The one thing that strikes me about Boston is that I might have thought that charters would be doing best where traditional public schools were the worst, but Boston and Massachusetts cut against that theory.
Let’s talk about your recent research on the use of free and reduced-price lunch as a proxy for poverty. Can you tell me what your study found?
The traditional way to measure gaps between poor kids and other kids in school is to compare children who are eligible and not eligible for subsidized federal meals. The problem is that at this point about half of children are eligible for subsidized meals, so that’s clearly a pretty blunt measure of disadvantage. By contrast only about a quarter of children actually live in households in poverty. The reason why it’s a poor proxy is because of the eligibility rules. It’s for children who live in households with up to 185 percent of the federal poverty line.
We wanted to see if we could leverage the administrative data sets that so many people use for research, to develop a finer measure of economic disadvantage. What we found in Michigan is that while half of children are currently eligible for subsidized meals, just 14 percent have been consistently eligible since they entered the school systems. These children who are persistently disadvantaged have test scores that are well below the children who are never disadvantaged and also well below the scores those who are occasionally economically disadvantaged. The score gap between the persistently and the never disadvantaged is a full standard deviation, about 40 percent larger than what you get if you use the traditional measures.
Why should anyone other than researchers care about this finding?
Policymakers use eligibility for subsidized meals to distribute funds to schools. Many states, districts, and the feds, use this measure as a proxy for the disadvantage of the school to target resources to them. What we found in Michigan is that if you compare schools that have the same shares of currently disadvantaged kids, they have vastly different shares of persistently disadvantaged kids. We’re masking real variation in the needs of schools and the needs of kids. We’re failing to target resources as well as we could.
You also suggest that this may have implications for the use of test scores in teacher evaluation.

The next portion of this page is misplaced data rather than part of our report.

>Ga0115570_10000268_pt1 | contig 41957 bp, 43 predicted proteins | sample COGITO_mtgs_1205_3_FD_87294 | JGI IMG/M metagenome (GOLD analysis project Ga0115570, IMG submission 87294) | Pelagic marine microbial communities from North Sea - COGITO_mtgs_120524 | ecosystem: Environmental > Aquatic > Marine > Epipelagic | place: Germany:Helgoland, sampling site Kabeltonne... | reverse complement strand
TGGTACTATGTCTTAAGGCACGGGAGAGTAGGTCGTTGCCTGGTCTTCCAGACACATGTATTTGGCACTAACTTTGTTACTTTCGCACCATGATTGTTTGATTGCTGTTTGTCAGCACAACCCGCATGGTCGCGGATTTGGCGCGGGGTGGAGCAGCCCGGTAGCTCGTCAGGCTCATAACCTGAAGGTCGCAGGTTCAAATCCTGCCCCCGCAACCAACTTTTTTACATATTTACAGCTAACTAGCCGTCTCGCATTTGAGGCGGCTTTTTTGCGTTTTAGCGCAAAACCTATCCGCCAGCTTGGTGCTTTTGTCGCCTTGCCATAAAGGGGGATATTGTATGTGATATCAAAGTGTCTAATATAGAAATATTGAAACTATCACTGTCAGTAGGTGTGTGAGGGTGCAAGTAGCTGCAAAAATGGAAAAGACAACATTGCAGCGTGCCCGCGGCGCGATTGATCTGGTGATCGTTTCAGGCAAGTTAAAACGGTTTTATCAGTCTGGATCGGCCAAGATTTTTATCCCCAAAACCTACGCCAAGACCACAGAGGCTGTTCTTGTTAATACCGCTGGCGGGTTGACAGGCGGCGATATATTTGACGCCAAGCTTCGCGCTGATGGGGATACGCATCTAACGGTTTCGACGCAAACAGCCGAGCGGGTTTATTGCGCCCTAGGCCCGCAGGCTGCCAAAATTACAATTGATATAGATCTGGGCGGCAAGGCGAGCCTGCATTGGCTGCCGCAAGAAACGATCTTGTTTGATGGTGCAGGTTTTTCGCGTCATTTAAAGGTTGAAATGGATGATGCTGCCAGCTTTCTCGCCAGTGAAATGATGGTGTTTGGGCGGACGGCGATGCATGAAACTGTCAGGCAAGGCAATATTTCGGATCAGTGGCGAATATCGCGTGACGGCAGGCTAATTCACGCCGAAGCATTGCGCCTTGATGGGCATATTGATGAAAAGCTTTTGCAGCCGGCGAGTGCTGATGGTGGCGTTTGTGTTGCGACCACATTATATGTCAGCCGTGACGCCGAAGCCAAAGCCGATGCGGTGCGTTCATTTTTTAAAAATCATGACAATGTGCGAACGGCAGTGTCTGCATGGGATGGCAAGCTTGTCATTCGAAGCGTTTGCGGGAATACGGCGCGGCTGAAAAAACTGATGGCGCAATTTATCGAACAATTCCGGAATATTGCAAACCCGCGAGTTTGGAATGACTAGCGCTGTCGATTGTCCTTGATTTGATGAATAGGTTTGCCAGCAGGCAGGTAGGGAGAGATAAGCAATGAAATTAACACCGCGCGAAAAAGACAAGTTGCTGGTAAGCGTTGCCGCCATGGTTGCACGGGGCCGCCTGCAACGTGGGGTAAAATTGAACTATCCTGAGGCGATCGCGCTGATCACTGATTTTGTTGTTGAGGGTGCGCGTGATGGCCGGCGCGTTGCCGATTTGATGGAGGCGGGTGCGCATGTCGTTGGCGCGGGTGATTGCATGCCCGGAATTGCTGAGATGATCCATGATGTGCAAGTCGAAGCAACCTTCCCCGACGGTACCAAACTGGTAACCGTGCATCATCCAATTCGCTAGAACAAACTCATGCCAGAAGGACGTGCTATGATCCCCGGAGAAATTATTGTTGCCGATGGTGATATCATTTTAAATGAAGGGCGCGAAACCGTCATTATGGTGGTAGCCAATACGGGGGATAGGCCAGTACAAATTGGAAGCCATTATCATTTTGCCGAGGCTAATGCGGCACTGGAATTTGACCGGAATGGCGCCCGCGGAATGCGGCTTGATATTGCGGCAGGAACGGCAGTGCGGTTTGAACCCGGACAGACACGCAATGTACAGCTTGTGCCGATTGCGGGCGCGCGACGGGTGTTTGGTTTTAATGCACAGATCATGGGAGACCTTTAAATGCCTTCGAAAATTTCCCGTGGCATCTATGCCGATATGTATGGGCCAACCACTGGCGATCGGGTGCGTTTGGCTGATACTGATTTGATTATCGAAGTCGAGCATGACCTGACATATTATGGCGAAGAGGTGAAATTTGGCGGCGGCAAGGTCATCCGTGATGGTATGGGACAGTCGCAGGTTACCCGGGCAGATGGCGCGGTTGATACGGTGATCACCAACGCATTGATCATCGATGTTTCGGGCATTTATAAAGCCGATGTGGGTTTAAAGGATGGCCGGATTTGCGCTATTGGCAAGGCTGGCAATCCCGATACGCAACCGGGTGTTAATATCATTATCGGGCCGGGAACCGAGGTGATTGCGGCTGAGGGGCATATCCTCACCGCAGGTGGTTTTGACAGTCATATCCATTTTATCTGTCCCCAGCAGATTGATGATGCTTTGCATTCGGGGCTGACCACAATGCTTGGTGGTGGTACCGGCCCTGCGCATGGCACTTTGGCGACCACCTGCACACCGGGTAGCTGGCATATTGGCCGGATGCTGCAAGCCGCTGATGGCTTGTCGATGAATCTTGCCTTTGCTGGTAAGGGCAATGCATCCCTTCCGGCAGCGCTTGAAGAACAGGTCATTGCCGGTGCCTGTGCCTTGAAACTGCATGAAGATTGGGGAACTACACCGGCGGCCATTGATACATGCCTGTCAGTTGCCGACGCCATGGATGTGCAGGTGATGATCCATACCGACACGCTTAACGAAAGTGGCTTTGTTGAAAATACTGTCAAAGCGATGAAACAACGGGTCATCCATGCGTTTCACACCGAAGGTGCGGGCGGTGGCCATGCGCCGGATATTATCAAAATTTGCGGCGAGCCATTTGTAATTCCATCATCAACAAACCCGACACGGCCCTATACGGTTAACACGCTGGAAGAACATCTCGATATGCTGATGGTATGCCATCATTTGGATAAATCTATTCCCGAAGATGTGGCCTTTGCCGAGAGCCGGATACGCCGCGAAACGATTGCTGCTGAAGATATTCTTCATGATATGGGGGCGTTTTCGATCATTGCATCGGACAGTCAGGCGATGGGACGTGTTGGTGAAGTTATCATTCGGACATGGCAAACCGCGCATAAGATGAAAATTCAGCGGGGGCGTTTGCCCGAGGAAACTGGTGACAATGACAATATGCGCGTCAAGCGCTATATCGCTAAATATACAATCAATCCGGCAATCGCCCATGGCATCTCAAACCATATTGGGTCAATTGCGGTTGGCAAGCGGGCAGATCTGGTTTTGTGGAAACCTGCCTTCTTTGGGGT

Yeah, so if persistently disadvantaged children are concentrated among certain teachers — and given the history of segregation in the U.S., I tend to think this is not implausible — then value-added test score measures will be biased against those teachers. Basically some teachers and schools — and we’ve known this intuitively for a while — have students who are in deep poverty and it’s not captured by the traditional measures. This helps us to measure that depth of poverty. The next step is for some researchers of value-added to see practically what difference this makes.
What other K–12 education research are you currently working on?
I’m working on a randomized trial in Tennessee that is testing the effect of dual credit courses in high schools. The dual credit course we know best are Advanced Placement courses, but the Tennessee legislature mandated a few years ago that high schools start creating courses for students who are less academically elite than students who tend to take AP courses. They wanted to see courses in advanced algebra, in greenhouse management.
Since the person who runs research in Tennessee is a former student of mine, Nate Schwartz, we decided, since it had to be ramped up somehow, that we would roll it out as a randomized trial — or rather I suggested and the state decided to take this approach. I don’t get to decide anything.
We’re watching what the effect is. The students who take these courses and pass the relevant tests automatically get credit in Tennessee’s public post-secondary institutions. We want to see what the impact is on college preparation, college going and remedial education.
We also have an ongoing partnership with the state of Michigan and have been examining the effects of ‘college for all’ curriculum on student achievement. That’s out as a working paper, and we’ve got a new one coming out shortly looking at the effect of a Michigan scholarship program on college going.
The college for all working paper found null effects, right?
That’s right — we got a zero.
A lot of what I’m doing right now is working with the state of Michigan to further develop research and data capacity, trying to make the data more accessible to other researchers, and to link to other outcomes besides test scores. We’d like to know if part of the effect of a charter school is that it increases the safety of students. We certainly hear that from parents, so to get at that question, you’d want to see information about contact with the juvenile justice system. So how do we move forward with that research agenda while maintaining the privacy of those children but answering important questions?
One thing that frustrates me is that it tends to be the very people who say that test scores aren’t everything are then the same ones who don’t want to see you gathering more data.
Are you trying to follow the Boston charter school students through and out of college to also measure those long-run outcomes of attending a charter school?
Yeah, we’re impatiently waiting for time to pass. Basically, those charter school applicants age a year, each year that passes!
You haven’t been able to get around that?
Nope! The paper we just published looked at college entry and choice, but we need a few more years to pass. Median time to a degree is six years at a postsecondary institution, so we’ve got a few years to wait. And of course we’d love to be able to match on information about earnings and other outcomes.
Originally published at www.the74million.org.